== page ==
Breakthrough science and innovation

S. Kilungu (CCAFS)

Breakthrough in improving climate-risk simulations for rice in arid environments

West Africa

Rice does not produce grain under very hot or very cold conditions; it becomes sterile. Even now, very hot and very cold temperatures limit where rice grows; this problem will be exacerbated as the climate changes. The areas where rice will be productive may alter. CCAFS scientists at AfricaRice are working on models that will show where Africa’s present rice-growing area can expand and where farmers can continue to grow rice in areas that become hotter or colder.

The ORYZA2000 rice crop growth simulation model helps predict where rice will grow as temperatures change

The ORYZA2000 rice crop growth simulation model helps predict where rice will grow as temperatures change. F. Fiondella (IRI)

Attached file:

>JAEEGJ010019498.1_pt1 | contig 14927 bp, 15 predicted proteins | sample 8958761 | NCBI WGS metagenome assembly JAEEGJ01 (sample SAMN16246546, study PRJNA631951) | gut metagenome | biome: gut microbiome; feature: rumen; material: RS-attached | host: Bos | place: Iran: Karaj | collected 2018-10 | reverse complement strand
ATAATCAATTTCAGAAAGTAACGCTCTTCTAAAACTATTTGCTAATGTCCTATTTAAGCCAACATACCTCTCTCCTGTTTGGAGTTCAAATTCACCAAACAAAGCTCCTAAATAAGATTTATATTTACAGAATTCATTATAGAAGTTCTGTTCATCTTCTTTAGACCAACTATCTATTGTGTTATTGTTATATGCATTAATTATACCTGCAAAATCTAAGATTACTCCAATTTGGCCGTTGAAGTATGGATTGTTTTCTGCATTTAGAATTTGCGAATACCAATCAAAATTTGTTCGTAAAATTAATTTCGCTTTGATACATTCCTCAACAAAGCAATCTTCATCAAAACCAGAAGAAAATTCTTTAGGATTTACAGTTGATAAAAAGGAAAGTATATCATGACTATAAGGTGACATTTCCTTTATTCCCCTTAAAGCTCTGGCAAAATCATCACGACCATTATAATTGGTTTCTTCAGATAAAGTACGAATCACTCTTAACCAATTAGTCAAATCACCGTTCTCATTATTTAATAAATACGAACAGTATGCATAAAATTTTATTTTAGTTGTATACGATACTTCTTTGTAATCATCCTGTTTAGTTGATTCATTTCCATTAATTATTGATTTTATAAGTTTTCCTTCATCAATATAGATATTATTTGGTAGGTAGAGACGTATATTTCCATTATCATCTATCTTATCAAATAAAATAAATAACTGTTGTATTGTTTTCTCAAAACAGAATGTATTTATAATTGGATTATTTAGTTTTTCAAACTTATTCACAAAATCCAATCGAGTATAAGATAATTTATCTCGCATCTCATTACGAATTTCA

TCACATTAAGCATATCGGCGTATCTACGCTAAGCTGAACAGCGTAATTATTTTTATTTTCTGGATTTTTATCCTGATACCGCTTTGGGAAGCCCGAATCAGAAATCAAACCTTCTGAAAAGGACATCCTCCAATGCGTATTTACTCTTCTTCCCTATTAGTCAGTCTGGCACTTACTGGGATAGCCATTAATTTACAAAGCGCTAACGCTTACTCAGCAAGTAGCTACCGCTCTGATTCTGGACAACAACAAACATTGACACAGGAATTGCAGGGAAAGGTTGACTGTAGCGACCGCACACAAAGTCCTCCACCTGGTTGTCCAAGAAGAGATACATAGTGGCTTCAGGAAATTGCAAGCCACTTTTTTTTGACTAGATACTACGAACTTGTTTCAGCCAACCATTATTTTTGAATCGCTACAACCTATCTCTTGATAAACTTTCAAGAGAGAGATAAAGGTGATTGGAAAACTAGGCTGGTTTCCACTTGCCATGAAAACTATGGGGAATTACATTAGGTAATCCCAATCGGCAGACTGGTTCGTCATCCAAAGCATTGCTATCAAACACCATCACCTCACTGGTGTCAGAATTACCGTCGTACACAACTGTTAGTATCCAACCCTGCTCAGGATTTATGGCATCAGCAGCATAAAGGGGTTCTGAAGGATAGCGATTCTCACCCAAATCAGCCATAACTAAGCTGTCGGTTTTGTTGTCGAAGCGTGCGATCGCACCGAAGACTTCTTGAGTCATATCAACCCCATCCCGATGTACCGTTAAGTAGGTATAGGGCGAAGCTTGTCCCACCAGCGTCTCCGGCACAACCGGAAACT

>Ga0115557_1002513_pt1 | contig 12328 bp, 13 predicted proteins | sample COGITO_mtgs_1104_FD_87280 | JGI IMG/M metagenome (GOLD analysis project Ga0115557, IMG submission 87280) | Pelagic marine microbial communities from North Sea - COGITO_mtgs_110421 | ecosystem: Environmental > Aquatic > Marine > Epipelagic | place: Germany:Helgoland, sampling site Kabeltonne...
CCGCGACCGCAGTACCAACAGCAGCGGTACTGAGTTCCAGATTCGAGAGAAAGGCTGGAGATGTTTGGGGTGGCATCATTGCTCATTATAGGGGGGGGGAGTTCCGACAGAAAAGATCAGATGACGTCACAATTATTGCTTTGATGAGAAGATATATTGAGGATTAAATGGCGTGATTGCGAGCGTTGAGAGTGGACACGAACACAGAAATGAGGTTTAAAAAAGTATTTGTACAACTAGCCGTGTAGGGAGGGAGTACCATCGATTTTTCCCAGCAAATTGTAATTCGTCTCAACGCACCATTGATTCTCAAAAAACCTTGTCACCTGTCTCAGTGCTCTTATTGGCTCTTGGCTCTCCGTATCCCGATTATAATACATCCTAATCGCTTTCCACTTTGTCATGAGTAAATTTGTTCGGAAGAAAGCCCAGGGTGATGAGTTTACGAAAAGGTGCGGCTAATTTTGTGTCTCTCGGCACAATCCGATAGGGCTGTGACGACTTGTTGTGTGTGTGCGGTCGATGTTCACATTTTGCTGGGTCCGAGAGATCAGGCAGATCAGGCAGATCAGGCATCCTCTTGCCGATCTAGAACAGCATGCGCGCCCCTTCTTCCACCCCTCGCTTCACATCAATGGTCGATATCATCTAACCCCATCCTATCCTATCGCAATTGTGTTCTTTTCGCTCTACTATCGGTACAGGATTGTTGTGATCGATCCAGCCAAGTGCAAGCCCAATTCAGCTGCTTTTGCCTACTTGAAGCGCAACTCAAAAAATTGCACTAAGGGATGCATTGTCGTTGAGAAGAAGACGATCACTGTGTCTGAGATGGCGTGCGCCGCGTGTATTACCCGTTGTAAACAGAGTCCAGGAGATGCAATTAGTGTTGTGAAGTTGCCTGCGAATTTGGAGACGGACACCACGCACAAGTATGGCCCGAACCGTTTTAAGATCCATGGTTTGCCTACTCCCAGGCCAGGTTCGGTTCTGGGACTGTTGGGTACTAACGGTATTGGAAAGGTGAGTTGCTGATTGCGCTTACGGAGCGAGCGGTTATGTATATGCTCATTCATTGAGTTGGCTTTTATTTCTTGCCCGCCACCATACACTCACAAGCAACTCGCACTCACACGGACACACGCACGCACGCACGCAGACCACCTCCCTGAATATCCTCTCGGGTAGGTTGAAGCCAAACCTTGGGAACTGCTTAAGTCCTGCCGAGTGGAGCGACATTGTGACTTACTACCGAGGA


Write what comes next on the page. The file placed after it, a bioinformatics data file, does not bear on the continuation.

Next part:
The scientists found that existing models overestimated heat stress and underestimated cold stress. Scientists have made vast improvements to the models using new data on the temperatures at which leaves, flowers and grain form, transpiration rates at different temperatures and temperatures that make plants sterile. To better assess heat stress, they took account of early morning flowering and the cooling effect of transpiration. To assess cold stress, scientists used daily minimum temperatures, rather than daily average temperatures, in the model.

Assessing the impact of climate change on rice production in arid regions such as West Africa is critical for advising smallholders on cropping calendars—when to sow, plant out, fertilize and irrigate. Innovative models that assess the impacts of variable weather and a changing climate are critical tools that provide a basis for framing practical advice for farmers to manage their crops.

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